Trips with existing clients are always a pleasure, not only because it’s very gratifying to get a booking from someone we’ve taken out before, but also because we already have shared memories. I had 3 things vivid in my mind from when I took Pete and Janet out in September 2008 – it rained, we saw 11 adult Mediterranean Gulls on the beach at Newbiggin and Janet found an Otter.
I collected Pete and Janet from their holiday cottage in Embleton, and we headed across to Sharperton to collect David and Mary. They’re all members of the same Natural History Society, who were our first group booking, back in 2009, and we always enjoy catching up with them, and the other members of their group, at the Bird Fair each August. Tuesday was a bespoke trip, combining Harwood and Druridge Bay, and the weather forecast suggested that it wouldn’t rain…
As we approached Harwood a Roe Deer crossed the track, walked into the trees and then stopped to watch us. This was the first of 11 that we saw on our journey through the forest (well, it was about 11, and if I say 11, it’ll help the punchline to this post!).
Harwood again produced memorable sightings; Roe Deer, Tree Pipit, at least 3 Cuckoos, Siskins, plenty of Crossbills, more Roe Deer and a mouth-wateringly attractive male Common Redstart. A list of species can never really do justice to just how good encounters with wildlife can be though; as 2 Roe Deer bounded across the clearfell area beside the track, 2 Cuckoos were engaged in a frantic chase, calling frequently and mobbed by Meadow Pipits every time they left the safety of the trees, while the male Redstart flicked along the edge of a nearby plantation, red tail shivering as he perched on a tree stump, black face contrasting with his white forehead and supercilium, the subtle grey of his crown and mantle and the orangy-red of his breast.
As we tucked in to our picnic lunch, overlooking a very calm North Sea, the first drops of icy rain began to patter down. Then, a comment from Janet to set the pulse racing “I’m sure I just saw a fin”. With such calm water the sudden appearance of black shapes at the surface stood out, and Janet had found yet another exciting mammal on a NEWT safari. This time it wasn’t the sleek, sinuous predator of our lakes and rivers, but another sleek, sinuous predator. We watched for several minutes as the pod of Bottlenose Dolphins moved slowly south. At least 6 animals, including a very small calf, they surfaced lazily every 30seconds or thereabouts as I texted observers further south to let them know what was coming.
Avocet, Garganey (2 handsome drakes), Common Sandpiper, Dunlin, Black-tailed Godwit, Whimbrel, clouds of Swifts, Swallows and martins, and weather best described as changeable, all contributed to an excellent afternoon around Druridge before I completed our circular route, dropping Pete and Janet, and then David and Mary. See you at the BirdFair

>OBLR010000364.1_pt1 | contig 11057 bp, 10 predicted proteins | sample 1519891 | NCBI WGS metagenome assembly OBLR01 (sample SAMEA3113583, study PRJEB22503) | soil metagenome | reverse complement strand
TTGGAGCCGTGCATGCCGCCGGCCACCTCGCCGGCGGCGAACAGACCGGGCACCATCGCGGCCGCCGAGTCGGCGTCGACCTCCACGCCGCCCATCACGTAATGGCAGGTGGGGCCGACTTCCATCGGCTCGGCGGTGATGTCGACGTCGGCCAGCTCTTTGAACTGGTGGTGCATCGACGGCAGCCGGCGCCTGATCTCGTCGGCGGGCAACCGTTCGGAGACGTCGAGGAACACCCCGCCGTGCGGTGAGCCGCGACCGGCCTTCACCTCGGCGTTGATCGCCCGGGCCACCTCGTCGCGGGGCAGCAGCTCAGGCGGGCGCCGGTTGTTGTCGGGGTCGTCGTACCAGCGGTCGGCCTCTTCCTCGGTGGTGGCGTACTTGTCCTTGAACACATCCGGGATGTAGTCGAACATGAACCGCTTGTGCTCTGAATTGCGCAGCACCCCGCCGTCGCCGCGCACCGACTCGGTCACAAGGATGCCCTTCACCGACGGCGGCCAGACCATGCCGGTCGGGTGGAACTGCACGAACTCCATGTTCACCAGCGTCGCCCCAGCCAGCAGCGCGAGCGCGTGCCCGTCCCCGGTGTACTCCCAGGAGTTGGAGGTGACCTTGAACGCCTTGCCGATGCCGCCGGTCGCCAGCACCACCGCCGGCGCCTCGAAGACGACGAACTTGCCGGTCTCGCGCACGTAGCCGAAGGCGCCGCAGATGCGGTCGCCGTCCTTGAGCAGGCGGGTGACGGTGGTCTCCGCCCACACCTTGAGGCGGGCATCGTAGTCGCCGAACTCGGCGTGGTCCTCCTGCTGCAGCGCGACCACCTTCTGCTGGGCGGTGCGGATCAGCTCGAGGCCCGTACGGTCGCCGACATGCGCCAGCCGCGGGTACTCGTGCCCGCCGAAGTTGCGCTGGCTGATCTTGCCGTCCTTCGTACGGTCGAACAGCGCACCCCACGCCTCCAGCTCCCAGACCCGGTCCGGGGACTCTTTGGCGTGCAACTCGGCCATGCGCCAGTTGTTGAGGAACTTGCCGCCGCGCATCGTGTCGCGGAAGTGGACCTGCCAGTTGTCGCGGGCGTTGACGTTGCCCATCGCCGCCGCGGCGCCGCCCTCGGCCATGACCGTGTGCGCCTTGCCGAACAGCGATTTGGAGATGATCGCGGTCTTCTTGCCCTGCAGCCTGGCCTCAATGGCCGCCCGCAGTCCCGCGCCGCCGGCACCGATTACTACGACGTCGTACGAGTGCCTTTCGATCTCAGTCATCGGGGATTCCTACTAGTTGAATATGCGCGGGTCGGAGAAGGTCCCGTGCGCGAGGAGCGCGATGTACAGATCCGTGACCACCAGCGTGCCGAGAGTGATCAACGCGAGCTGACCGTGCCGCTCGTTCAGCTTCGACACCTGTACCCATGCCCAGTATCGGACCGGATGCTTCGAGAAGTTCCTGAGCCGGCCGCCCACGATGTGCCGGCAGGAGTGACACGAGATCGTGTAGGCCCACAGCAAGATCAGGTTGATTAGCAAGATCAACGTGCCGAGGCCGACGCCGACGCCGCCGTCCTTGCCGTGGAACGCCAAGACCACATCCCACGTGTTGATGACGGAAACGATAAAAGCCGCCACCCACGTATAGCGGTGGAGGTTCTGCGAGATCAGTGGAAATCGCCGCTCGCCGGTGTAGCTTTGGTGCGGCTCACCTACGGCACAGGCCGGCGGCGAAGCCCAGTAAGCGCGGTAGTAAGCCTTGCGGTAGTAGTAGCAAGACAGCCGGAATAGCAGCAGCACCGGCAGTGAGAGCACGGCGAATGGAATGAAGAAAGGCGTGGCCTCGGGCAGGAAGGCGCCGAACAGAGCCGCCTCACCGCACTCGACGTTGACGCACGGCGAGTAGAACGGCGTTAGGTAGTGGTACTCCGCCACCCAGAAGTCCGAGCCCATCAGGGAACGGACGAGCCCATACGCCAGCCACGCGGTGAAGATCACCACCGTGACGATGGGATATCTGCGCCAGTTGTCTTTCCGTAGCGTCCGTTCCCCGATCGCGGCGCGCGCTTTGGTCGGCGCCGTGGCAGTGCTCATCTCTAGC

So, it rained, we saw 11(ish) Roe Deer in Harwood and Janet found some Bottlenose Dolphins…
I’ve always maintained that, whatever the weather (with the possible exception of a howling gale), it’s always possible to have a really good day birdwatching in Northumberland. Yesterday’s forecast didn’t promise too much in the way of good weather though and, as it turned out, we had to contend with drizzly rain for the whole day.
I collected Reg and Val from Newcastle and we set off towards the Harthope Valley. This is one of NEWT’s favourite locations; spectacular scenery, excellent birdwatching and the all important absence of crowds. A holiday group from another birdwatching company were in the valley as well, though. Just before we reached the turning for Langleeford, a Brown Hare was sitting in a roadside field. As we’re in June, and all of the trees are in leaf, a lot of our birding was done by ear. Grasshopper Warbler was a nice find, Oystercatchers were chasing each other up and down the valley, a Cuckoo flew past, pursued by Meadow Pipits, the shivering trill of a Wood Warbler could be heard over the running water and Grey Wagtail, Common Sandpiper and Dipper were all along the water’s edge. Willow Warblers were singing from all around, Siskin and Redpoll were picked up on call and then eventually gave excellent views, Snipe were displaying over a recently planted area on the opposite side of the valley, Curlews were singing their haunting song (so much more appropriate on windswept, remote moorland than on the coast) and then I heard it; a call that is familiar in the winter, but not in the Cheviot valleys in June. I was still trying to convince myself that I’d misheard the call, when the bird appeared in front of us – unmistakeable really, there was a Twite. I looked, looked away, looked again; no, I wasn’t imagining it. It’s a species that’s suspected to breed in tiny numbers in Northumberland, although there seems to be a lack of confirmed records for the breeding season. Perhaps it was passing through, or maybe, just maybe, there is a breeding site in the Cheviots.